We think that the second (or more) public meeting is important to demonstrate that the developer is either taking community input on board or can show good reasons to disregard it. However as public meetings are unlikely to deliver consensus (between developer and community or even within communities) we think that repeated engagement with the community council during the PAC process is also essential.
Normally the developer advises the planning authority what community consultation has taken place. There should also be a requirement on the local authority to obtain confirmation from the relevant community council that it is satisfied with the scope and quality of PAC.
Obviously there needs to be some schedule discipline in the process but there should be a mechanism for either the local authority or the developer to “stop the clock” if it is clear that more time will deliver a better quality outcome.
We agree in principle as long as repeat fees for individual householders (for example making a repeat application to address detailed objections from neighbours) are waived.
We would welcome stronger enforcement powers for local authorities in the area of planning control as we have seen too many cases where developers and/or their sub-contractors breach planning conditions. However proper investigation and enforcement of breaches requires the local authority to have sufficient resources, and the will, to do this. We support making it easier to recover costs from the developer or landowner and increased financial penalties for breaches.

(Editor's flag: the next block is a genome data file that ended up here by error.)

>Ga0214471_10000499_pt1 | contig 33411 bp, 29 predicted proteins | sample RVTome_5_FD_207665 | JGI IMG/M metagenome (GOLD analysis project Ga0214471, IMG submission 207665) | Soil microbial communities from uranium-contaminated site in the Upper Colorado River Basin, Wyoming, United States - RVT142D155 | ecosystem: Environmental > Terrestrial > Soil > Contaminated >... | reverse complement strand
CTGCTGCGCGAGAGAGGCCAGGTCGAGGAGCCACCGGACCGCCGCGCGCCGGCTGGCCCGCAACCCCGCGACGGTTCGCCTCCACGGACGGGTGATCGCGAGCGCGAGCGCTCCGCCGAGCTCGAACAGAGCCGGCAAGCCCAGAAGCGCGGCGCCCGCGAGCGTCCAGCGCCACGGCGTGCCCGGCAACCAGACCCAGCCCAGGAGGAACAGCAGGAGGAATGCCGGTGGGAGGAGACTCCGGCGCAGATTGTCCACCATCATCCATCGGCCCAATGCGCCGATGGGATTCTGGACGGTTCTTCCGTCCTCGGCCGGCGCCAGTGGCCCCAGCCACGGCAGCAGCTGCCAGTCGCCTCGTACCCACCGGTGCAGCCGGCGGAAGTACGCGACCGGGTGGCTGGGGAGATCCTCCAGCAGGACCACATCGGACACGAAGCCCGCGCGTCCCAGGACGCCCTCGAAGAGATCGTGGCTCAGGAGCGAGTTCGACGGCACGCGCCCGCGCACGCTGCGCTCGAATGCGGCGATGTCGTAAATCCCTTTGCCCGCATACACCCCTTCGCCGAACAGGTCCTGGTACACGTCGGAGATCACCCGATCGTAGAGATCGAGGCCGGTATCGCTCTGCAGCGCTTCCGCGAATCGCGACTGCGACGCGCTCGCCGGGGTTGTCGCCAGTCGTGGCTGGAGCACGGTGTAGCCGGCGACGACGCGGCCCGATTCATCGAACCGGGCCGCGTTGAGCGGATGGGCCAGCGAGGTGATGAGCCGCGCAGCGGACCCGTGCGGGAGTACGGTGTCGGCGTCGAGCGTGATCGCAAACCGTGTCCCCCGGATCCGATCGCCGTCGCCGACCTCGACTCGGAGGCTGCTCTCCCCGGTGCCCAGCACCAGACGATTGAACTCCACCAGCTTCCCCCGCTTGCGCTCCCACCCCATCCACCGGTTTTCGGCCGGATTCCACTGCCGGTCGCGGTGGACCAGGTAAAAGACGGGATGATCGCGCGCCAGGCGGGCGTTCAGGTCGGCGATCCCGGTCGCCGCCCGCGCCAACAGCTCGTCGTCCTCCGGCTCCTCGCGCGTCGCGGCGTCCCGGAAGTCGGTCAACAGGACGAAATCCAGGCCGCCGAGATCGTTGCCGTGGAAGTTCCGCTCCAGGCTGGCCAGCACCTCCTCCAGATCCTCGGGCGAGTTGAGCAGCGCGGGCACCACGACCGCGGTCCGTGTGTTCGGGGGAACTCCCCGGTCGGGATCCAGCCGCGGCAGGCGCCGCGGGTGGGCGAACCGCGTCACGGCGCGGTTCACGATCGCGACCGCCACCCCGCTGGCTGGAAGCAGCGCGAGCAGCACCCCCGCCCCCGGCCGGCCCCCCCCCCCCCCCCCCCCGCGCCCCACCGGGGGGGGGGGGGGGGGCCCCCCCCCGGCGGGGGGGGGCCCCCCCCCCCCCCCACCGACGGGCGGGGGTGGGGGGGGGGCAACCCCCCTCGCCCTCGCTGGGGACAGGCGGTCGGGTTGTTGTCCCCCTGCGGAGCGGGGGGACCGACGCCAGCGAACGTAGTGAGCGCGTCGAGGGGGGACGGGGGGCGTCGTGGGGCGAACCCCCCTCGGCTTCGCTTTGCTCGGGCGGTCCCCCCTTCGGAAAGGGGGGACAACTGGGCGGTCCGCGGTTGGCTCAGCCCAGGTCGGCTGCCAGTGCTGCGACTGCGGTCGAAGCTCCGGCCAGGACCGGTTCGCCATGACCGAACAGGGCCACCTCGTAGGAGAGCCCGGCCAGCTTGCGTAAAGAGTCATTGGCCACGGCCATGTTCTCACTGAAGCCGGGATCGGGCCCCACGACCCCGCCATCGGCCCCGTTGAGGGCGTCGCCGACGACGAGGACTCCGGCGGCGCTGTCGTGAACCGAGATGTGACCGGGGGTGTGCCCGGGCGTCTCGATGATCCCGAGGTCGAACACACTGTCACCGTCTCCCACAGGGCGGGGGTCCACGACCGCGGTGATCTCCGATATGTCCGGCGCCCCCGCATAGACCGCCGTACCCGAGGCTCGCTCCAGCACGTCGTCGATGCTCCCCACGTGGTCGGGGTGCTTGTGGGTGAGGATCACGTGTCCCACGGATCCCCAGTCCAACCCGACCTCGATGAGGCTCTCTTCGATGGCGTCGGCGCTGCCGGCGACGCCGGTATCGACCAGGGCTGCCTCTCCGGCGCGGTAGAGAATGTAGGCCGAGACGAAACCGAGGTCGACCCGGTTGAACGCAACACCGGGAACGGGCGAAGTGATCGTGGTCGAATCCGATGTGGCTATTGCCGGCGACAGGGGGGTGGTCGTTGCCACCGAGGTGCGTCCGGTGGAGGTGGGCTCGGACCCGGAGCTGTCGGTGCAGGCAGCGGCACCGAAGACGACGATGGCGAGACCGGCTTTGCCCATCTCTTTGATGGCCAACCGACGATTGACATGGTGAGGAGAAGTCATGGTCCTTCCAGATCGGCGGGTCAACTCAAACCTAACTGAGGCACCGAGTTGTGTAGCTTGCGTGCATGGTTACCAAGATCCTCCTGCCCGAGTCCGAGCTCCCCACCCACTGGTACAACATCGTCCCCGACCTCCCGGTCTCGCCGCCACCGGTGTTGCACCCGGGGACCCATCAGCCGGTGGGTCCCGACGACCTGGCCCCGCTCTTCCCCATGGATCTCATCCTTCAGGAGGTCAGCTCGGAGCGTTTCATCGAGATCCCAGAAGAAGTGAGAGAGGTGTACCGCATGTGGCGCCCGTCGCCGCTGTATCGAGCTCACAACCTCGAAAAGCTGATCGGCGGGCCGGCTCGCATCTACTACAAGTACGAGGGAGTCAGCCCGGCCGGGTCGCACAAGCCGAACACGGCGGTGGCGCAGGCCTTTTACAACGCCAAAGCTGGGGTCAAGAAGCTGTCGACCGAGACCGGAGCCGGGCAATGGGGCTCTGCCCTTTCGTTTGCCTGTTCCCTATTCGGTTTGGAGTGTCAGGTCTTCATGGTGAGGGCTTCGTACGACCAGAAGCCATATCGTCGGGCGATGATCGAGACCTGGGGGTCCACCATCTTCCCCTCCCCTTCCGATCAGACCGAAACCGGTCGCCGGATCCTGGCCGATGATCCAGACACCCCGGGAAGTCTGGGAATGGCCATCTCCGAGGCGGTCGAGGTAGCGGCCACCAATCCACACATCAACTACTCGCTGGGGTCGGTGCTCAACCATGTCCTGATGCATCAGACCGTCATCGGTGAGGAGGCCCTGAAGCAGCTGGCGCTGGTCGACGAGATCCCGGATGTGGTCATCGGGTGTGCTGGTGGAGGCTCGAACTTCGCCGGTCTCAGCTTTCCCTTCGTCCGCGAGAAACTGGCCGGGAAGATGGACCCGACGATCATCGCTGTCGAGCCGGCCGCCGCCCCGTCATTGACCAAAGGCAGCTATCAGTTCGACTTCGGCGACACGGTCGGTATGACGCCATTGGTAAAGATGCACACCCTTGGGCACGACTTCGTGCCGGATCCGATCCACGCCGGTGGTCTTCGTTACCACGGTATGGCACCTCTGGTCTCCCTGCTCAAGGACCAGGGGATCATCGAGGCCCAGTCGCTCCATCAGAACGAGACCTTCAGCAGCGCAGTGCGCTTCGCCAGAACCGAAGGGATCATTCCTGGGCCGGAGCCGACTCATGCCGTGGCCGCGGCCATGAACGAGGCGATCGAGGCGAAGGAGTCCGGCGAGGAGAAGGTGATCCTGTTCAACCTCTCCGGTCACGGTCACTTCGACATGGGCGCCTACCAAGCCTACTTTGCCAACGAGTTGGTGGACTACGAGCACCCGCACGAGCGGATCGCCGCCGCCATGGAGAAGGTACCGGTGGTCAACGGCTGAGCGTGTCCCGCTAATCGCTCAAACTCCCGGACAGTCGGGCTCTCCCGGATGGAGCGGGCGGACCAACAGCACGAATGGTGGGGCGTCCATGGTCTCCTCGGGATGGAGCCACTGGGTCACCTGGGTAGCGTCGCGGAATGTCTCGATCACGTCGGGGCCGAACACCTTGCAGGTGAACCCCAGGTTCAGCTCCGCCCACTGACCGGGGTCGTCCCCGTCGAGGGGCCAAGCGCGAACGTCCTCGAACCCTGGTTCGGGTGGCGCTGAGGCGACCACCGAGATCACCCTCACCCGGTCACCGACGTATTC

Yes, in particular an Equal Rights of Appeal process is badly needed to restore public trust in the planning system. We strongly disagree with the contention that an Equal Rights of Appeal would discourage early community engagement and that it would ignore the role of elected members. It would encourage developers to take more notice of and respond to community concerns.
In principle we would prefer planning decisions and reviews to be kept as local as possible except perhaps for matters related to nationally important infrastructure. The current size of development at which developers may to appeal to Ministers is set far too low.
We would prefer the default appeal option to be to a Local Review Body of elected members – obviously not directly involved in the prior planning process. Perhaps the Scottish Government Reporter could be usefully engaged to offer a professional planning audit of the process but not to have a decision-making role.
Yes, we support this. Some dispensation may be allowed for with individual householders addressing neighbour concerns.
We would hope and expect that elected members are competent to take planning decisions! Training needs to be meaningful and not just a box-ticking exercise. A possible model of how this might be undertaken is the “Trustee Toolkit” offered by the Pensions Regulator to non-professional pension fund trustees.